When his fourth-inning error helped fuel a three-run Royals rally, his tenure in Motown felt like it had an autumn wind to it. When Gonzalez tied the game in the seventh with his first triple in three years, almost to the day, he was getting cheered by some of the same fans who booed him.
When Gonzalez stepped to the plate in the ninth inning with the potential winning run on third, one out and the infield in, the storyline was made. His low liner went past a drawn-in shortstop, Royals star Alcides Escobar, and it got Gonzalez mobbed at first base.
The first teammate to reach him, fittingly, was Nick Castellanos, a Marlins fan growing up in South Florida. He was six years old when Gonzalez made his Major League debut with the Marlins in 1998.
"He almost choked the life out of Alex today," Torii Hunter said. "He's kind of strong for a 22-year-old."
Statistically, it was the biggest Opening Day of Gonzalez's career. Gonzalez had only one RBI for his career on Opening Day, and that came with the Reds in 2007. He never had an extra-base hit to open the season, and his only multi-hit opener came in '06 with the Red Sox.
To call this his most memorable Opening Day, however, would require him to recall all of them.
"I don't remember. It's a lot of Opening Days," Gonzalez said. "But today was something special. I'm proud to be in Detroit, first game, hit a walk-off. It's great. I feel great."
Gonzalez took a lot of pride a week ago when the Tigers traded for him and slotted him into the shortstop role to replace the injured Jose Iglesias. They were expected to look for a shortstop on the market, just not necessarily him. Though Gonzalez has a lot of history with team president/general manager Dave Dombrowski, who signed him as a teenage prospect to the Marlins 20 years ago, Gonzalez has a lot of history overall.
The scrutiny that had been focused on the Tigers for a 37-year-old as a shortstop hit home in the fourth. Two batters after Lorenzo Cain slapped a ground ball past a diving Gonzalez in the hole for an RBI single to pull Kansas City ahead, Nori Aoki hit a ground ball that Gonzalez fumbled on the exchange for a two-out error as boos rose from the crowd of 45,068.
Justin Verlander ended up throwing 33 pitches that inning, nine of them after the error. His bases-loaded walk to Omar Infante immediately afterwards forced in another run and brought up Eric Hosmer with a chance to blow the game open.
Suddenly, the ace with a shutout spring coming back from core muscle surgery was on the verge of an Opening Day blowout as he struggled to find his rhythm.
"A big hit there to the next guy, that's how the wheels fall off," Verlander said. "Walk a guy and you get down on yourself, you make a mistake to the next guy and he hits a double, then it's 6-1, not 3-1."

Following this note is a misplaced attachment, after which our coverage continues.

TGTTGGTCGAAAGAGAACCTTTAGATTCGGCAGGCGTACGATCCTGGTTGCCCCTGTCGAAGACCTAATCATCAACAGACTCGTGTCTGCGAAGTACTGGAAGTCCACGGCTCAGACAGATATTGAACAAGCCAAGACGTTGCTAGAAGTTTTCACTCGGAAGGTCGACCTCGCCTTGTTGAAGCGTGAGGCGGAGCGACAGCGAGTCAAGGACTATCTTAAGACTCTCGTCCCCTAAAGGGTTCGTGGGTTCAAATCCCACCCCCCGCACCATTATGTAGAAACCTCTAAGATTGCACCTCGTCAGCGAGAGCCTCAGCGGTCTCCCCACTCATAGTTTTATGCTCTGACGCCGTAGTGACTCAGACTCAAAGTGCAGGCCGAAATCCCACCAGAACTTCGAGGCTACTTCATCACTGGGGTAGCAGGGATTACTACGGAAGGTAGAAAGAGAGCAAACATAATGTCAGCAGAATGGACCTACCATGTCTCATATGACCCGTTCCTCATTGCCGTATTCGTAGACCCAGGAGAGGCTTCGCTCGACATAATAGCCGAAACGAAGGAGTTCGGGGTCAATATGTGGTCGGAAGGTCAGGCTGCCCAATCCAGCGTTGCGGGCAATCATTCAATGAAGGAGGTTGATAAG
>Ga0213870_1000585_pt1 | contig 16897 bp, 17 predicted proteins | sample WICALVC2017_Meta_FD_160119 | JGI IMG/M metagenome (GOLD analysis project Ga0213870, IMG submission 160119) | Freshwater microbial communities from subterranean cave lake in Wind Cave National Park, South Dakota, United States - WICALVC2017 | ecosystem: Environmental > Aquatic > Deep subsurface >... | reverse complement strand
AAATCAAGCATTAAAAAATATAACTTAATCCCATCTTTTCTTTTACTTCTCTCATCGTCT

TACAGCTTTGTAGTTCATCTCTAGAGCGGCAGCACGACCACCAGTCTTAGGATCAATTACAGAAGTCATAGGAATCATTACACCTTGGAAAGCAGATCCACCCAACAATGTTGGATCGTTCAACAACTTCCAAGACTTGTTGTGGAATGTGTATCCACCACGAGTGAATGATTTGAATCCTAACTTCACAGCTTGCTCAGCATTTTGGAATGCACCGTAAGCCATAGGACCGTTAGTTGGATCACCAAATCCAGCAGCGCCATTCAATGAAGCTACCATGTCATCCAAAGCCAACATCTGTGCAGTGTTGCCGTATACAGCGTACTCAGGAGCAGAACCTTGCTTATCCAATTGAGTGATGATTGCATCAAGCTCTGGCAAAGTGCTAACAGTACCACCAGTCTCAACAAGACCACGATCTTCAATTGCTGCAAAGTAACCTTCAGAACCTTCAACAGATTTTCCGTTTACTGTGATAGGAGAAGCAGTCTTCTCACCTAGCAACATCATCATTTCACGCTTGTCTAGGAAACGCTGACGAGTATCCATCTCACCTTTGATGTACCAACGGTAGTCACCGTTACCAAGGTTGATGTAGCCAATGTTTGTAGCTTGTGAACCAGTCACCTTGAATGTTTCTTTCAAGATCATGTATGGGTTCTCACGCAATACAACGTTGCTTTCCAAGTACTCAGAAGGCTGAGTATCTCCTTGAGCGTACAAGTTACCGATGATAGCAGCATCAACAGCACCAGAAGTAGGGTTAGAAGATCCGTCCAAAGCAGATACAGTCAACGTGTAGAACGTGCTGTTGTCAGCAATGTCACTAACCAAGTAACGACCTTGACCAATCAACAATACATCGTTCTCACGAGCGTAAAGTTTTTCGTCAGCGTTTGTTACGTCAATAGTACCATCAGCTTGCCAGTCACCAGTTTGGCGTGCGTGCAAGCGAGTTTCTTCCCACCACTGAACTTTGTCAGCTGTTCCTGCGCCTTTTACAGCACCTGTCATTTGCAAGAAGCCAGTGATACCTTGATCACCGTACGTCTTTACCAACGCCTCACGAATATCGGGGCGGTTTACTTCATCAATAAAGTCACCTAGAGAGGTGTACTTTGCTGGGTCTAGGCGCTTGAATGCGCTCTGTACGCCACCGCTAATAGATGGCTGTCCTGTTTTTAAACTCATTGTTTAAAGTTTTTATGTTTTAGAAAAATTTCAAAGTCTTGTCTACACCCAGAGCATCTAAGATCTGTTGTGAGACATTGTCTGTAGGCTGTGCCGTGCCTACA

Verlander got the out, overpowering Hosmer into a popout on a 98-mph fastball, but never got back to an even score while he was in the game. He gave up three runs, two earned, over six innings in a no-decision, leaving Verlander with only one victory in seven career Opening Day starts.
Gonzalez redeemed himself on defense with a diving stop up the middle to retire Billy Butler in the seventh, but his hitting helped keep Verlander from a second season-opening loss.
Though Victor Martinez's second-inning solo homer gave the Tigers an early lead, Royals starter James Shields largely contained Detroit's offense. He took a 3-1 advantage into the seventh when Austin Jackson, batting fifth in the new batting order, hit a one-out triple and scored on an Aaron Crow wild pitch.
Alex Avila, whose walk chased Shields from the game, was still on first when Gonzalez stepped in. He arrived with a scouting report as a shortstop who makes the plays he gets to, and a hitter who capitalizes on mistakes. Crow gave him one, and he ripped it to the fence in left-center for his first triple since April 3, 2011.
"It was a slider," Crow said. "I left it up a little bit. He got out front and hit into the gap."
By the time Gonzalez stepped to the plate again, the Tigers had the potential winning run at third, the result of a move to pinch-run Tyler Collins for Avila and a one-out Castellanos single to right that let Collins take the extra base.
On came All-Star closer Greg Holland to try to salvage the game. Right-handed hitters were just 18-for-107 with 48 strikeouts against him last year.
Up came Gonzalez, who had never faced him.
"When you make an error, especially when it scores a run, to have an opportunity like that today, I'm excited about that," Gonzalez said.
One Holland pitch to hit was enough.
"I fell behind in the count and tried to throw a pitch down in the zone for a strike," Holland said. "It was down but it was over the middle of the plate and he stayed on it and hit into left field."
For a rookie like Collins in his Major League debut, it was a dream. For Gonzalez, it was quiet redemption.
"Errors are [part of] the game," he said. "I made a mistake, but I keep my head."